I have been “mistaken,” “misled,” “misrepresented,” and been “unaccountably in error,”
and am sorry if you have been offended
Even with all the exotic flavors we have in Japan, I have yet to discover a type of Pringles that actually tastes good. Those vile things should never be considered potato chips, not even for tax purposes!
There was a similar case over whether a Jaffa Cake was indeed a biscuit (US "cookie"). I forget which it was and what the tax implications were, but the case provided an excellent definition of the difference between a cake and a biscuit: A cake goes hard when you leave it out; a biscuit goes soggy. There you are.
Pringles and their ilk are fake potato chips, created for the convenience of the commercial distribution system. But rest easy, James. Not even P&G claims that Pringles are potato chips, and the Lord Justice certainly did not so rule. In fact, the British VAT Act says:“Any of the following when packaged for human consumption without further preparation, namely, potato crisps, potato sticks, potato puffs and similar products made from the potato, or from potato flour, or from potato starch, and savoury products obtained by the swelling of cereals or cereal products; and salted or roasted nuts other than nuts in shell.”Since the Pringle is made from (potato) flour, it’s actually a flatbread, a potato-flour version of the Norte Americano tortilla. If anything, it’s a potato tortilla. In any case, it’s certainly not a “chip”, though the British “crisp,” which reflects the deep-fry method of production, is technically accurate.Incidentally, it appears that tortillas are safe from taxation, since the VAT covers only “savoury products obtained by the swelling of cereals or cereal products.” Tortillas aren’t obtained by swelling, are they? Which raises another question: Why the distinction between swelled and non-swelled products?OMIA: The (chocolate-covered) Jaffa cake case came up because cakes and biscuits (yes, that’s what we called them in the English-Canadian community in Montreal) are exempt from VAT unless they are chocolate-covered biscuits, in which case they are subject to the VAT. Chocolate-covered cakes are exempt, God knows why the distinction. You’re right; cakes do dry up while biscuits go limp. So why does one group release moisture, while the other loses it? It’s a great science project for the kids.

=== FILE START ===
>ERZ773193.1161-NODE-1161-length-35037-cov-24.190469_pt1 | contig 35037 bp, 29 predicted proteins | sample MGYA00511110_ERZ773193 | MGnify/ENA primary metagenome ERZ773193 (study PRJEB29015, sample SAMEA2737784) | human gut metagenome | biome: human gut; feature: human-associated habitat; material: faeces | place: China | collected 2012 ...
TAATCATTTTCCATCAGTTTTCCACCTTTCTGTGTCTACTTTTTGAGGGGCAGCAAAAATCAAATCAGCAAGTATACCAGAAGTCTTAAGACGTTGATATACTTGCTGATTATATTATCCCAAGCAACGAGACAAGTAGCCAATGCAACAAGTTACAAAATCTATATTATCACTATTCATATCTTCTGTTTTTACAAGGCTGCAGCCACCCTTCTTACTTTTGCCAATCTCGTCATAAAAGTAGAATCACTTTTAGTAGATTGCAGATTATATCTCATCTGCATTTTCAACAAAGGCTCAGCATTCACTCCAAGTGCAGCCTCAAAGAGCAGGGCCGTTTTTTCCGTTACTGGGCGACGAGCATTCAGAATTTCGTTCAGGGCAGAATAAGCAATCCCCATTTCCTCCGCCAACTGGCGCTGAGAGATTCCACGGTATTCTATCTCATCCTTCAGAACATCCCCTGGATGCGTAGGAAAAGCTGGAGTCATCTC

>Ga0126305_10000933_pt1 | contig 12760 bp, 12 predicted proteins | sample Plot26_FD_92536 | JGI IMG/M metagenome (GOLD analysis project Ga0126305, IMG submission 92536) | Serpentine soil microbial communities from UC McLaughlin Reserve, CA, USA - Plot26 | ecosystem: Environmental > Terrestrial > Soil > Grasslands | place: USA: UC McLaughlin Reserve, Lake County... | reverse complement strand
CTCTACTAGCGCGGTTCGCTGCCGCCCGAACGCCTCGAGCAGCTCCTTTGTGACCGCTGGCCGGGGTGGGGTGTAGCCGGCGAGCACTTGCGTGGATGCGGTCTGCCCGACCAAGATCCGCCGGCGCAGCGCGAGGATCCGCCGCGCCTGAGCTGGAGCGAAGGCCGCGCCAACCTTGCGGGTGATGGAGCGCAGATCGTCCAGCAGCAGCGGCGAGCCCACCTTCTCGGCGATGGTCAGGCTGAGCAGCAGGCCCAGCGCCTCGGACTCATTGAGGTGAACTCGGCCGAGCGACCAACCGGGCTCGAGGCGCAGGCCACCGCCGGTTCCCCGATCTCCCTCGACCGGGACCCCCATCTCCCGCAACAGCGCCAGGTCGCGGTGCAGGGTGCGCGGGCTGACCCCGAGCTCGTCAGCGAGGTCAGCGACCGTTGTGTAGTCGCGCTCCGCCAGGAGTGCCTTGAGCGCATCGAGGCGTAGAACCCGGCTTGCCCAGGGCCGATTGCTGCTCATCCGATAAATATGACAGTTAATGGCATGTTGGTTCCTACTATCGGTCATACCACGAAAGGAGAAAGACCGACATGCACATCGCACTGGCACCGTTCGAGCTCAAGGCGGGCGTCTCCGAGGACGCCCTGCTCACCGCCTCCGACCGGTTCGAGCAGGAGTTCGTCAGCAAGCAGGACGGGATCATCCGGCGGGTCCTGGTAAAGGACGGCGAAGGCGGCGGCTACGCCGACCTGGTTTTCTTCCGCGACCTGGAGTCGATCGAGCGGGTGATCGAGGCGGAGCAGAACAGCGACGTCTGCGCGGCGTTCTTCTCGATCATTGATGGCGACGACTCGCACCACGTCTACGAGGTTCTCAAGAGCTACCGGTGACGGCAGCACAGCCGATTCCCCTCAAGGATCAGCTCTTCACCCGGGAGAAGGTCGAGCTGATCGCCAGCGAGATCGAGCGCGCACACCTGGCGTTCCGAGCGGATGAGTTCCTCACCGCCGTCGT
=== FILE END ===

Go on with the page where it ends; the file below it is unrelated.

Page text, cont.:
Excellent posting, and set of follow-up comments.For me thisis the best moment... "The Supreme Court of Judicature had little patience with Procter & Gamble’s lawyerly attempts to break out of the potato chip category"As some one who has had dealings with P&G, this attempt to shave costs is very much of their company ethos... and hopefully this attempt will blunt their efforts.But I doubt it.
Glad you enjoyed it, GAJS, though there’s no reason why P&G should not try to minimize its tax bill like everyone else. The question remains: At what point does a product cease to be made from potato flour and other listed ingredients? 35%? 30%? This particular section of the VAT Act is poorly drafted.
Black Pepper is a great flavor of Pringles. In fact, the best flavor ever.Then again, everyone is doing the black pepper thing these days. I'm loving it, but what is it with Japanese that they suddenly love the flavor of pepper?
Zach: Each to one’s taste. That being said, Pringles™ does feel like a soft taco shell, and there’s nothing that pleases me like the brittle, dry-leaf feel of a natural, salty chip sliced and fried from a whole potato. To me, it’s the difference between a meat loaf and a T-bone steak. I’m happy for you that you’ve found a Pringles™ that you really like. Not my type though, those dry, peppery potato products. I need some moisture with the pepper. And haven’t Gaban black pepper potato “chips” disappeared from supermarket shelves?
Actually, I like reading The Economist. It teaches an entrepreneur a lot about NY finances, and a business man a lot about world finances.
Actually, nyfinances, this was a joke. The Economist is a magazine in everything but name, continuing to pass itself off as a newspaper to benefit from the more favorable postal rates. (Or so I remember.) I considered the Pringles’ attempt to pass itself in the U.K. as something other than “potato crisps, potato sticks, potato puffs and similar products made from the potato, or from potato flour, or from potato starch”I have no complaints about The Economist itself. Some of my best friends are Economist reporters, and I’ve consistently marveled at the high journalistic standards there.
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